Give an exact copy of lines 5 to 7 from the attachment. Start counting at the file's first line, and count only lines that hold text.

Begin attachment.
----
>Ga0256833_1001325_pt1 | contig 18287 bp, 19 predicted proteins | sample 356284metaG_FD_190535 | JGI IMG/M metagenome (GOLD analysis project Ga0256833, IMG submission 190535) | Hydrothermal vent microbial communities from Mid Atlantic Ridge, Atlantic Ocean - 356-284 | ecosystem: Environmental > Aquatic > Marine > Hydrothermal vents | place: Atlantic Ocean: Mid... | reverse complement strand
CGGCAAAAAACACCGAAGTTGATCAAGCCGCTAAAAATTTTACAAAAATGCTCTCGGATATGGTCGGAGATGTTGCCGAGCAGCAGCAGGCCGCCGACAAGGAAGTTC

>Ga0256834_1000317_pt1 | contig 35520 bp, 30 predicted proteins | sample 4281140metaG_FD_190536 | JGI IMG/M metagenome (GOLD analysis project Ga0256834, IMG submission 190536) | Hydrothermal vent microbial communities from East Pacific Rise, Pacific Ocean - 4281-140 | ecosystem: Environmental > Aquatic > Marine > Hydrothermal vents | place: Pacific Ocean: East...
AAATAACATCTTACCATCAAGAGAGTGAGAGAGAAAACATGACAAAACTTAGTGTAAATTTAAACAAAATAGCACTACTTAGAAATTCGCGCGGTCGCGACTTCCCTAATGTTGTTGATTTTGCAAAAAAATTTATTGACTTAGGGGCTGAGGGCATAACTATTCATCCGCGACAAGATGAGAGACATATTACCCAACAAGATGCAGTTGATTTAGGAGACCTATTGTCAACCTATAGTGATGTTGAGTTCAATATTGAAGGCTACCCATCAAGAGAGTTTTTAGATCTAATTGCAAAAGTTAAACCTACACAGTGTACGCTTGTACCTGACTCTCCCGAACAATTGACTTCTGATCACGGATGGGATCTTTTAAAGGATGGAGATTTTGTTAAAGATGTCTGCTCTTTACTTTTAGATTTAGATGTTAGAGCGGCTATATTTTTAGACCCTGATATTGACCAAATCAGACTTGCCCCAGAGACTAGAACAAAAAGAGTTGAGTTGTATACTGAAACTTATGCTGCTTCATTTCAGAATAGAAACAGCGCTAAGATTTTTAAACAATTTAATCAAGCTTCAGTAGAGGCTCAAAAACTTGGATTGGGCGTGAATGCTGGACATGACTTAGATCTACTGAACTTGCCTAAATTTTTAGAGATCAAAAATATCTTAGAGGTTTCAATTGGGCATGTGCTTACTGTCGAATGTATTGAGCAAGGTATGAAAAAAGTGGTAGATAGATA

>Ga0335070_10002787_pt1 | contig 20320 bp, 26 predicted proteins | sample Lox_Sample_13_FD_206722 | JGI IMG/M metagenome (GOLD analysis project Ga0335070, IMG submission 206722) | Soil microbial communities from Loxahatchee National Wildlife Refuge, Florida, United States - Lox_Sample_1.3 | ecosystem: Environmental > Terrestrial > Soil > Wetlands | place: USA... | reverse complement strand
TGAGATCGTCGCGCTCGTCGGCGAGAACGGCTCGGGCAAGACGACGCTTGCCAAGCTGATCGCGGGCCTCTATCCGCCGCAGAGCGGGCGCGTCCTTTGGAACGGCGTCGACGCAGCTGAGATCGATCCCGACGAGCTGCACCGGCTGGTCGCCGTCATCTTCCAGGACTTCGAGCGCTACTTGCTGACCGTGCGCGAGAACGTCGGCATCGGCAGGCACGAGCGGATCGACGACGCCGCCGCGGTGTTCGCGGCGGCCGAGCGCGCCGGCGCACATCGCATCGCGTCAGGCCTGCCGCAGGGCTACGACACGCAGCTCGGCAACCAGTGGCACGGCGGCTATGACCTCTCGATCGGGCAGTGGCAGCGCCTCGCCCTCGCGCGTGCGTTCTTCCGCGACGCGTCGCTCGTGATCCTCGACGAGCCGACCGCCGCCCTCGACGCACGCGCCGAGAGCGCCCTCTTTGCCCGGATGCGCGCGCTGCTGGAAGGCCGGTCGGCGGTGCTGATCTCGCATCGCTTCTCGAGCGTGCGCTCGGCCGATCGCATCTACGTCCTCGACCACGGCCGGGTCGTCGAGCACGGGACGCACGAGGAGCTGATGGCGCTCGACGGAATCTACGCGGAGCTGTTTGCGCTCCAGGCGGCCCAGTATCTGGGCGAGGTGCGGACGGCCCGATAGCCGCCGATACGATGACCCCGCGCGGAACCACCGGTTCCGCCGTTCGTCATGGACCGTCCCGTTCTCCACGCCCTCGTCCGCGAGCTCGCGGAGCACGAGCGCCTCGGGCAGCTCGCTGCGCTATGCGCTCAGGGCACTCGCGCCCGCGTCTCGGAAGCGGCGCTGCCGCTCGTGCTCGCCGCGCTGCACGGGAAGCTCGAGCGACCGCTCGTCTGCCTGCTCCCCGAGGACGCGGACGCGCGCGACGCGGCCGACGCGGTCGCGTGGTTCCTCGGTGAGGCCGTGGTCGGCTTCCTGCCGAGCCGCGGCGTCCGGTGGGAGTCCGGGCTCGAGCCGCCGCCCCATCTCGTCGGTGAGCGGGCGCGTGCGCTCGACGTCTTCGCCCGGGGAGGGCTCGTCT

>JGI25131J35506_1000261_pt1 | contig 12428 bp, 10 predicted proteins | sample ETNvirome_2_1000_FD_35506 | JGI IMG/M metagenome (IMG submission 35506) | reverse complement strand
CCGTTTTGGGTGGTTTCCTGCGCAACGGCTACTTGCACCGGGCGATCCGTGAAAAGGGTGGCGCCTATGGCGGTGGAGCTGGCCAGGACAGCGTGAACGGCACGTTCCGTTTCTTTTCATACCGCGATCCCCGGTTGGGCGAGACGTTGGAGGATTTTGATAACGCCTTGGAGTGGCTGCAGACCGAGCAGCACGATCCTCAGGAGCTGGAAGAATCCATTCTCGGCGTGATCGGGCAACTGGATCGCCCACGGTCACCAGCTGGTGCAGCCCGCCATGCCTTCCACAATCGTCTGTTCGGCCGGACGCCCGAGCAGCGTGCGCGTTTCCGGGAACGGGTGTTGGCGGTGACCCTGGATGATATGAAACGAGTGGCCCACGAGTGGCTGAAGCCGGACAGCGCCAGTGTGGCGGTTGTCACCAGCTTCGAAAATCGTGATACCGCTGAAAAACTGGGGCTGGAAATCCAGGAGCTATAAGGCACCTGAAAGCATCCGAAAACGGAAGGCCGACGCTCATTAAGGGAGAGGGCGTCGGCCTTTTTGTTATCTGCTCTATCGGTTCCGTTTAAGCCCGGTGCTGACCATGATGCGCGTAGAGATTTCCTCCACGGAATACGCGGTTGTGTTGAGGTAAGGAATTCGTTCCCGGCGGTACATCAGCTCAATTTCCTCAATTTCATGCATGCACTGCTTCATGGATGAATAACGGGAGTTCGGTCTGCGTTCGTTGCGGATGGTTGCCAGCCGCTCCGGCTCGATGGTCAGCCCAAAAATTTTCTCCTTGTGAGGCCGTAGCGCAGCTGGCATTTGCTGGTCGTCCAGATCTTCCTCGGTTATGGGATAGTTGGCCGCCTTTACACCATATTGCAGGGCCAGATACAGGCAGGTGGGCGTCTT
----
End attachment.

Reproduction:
>Ga0335070_10002787_pt1 | contig 20320 bp, 26 predicted proteins | sample Lox_Sample_13_FD_206722 | JGI IMG/M metagenome (GOLD analysis project Ga0335070, IMG submission 206722) | Soil microbial communities from Loxahatchee National Wildlife Refuge, Florida, United States - Lox_Sample_1.3 | ecosystem: Environmental > Terrestrial > Soil > Wetlands | place: USA... | reverse complement strand
TGAGATCGTCGCGCTCGTCGGCGAGAACGGCTCGGGCAAGACGACGCTTGCCAAGCTGATCGCGGGCCTCTATCCGCCGCAGAGCGGGCGCGTCCTTTGGAACGGCGTCGACGCAGCTGAGATCGATCCCGACGAGCTGCACCGGCTGGTCGCCGTCATCTTCCAGGACTTCGAGCGCTACTTGCTGACCGTGCGCGAGAACGTCGGCATCGGCAGGCACGAGCGGATCGACGACGCCGCCGCGGTGTTCGCGGCGGCCGAGCGCGCCGGCGCACATCGCATCGCGTCAGGCCTGCCGCAGGGCTACGACACGCAGCTCGGCAACCAGTGGCACGGCGGCTATGACCTCTCGATCGGGCAGTGGCAGCGCCTCGCCCTCGCGCGTGCGTTCTTCCGCGACGCGTCGCTCGTGATCCTCGACGAGCCGACCGCCGCCCTCGACGCACGCGCCGAGAGCGCCCTCTTTGCCCGGATGCGCGCGCTGCTGGAAGGCCGGTCGGCGGTGCTGATCTCGCATCGCTTCTCGAGCGTGCGCTCGGCCGATCGCATCTACGTCCTCGACCACGGCCGGGTCGTCGAGCACGGGACGCACGAGGAGCTGATGGCGCTCGACGGAATCTACGCGGAGCTGTTTGCGCTCCAGGCGGCCCAGTATCTGGGCGAGGTGCGGACGGCCCGATAGCCGCCGATACGATGACCCCGCGCGGAACCACCGGTTCCGCCGTTCGTCATGGACCGTCCCGTTCTCCACGCCCTCGTCCGCGAGCTCGCGGAGCACGAGCGCCTCGGGCAGCTCGCTGCGCTATGCGCTCAGGGCACTCGCGCCCGCGTCTCGGAAGCGGCGCTGCCGCTCGTGCTCGCCGCGCTGCACGGGAAGCTCGAGCGACCGCTCGTCTGCCTGCTCCCCGAGGACGCGGACGCGCGCGACGCGGCCGACGCGGTCGCGTGGTTCCTCGGTGAGGCCGTGGTCGGCTTCCTGCCGAGCCGCGGCGTCCGGTGGGAGTCCGGGCTCGAGCCGCCGCCCCATCTCGTCGGTGAGCGGGCGCGTGCGCTCGACGTCTTCGCCCGGGGAGGGCTCGTCT

>JGI25131J35506_1000261_pt1 | contig 12428 bp, 10 predicted proteins | sample ETNvirome_2_1000_FD_35506 | JGI IMG/M metagenome (IMG submission 35506) | reverse complement strand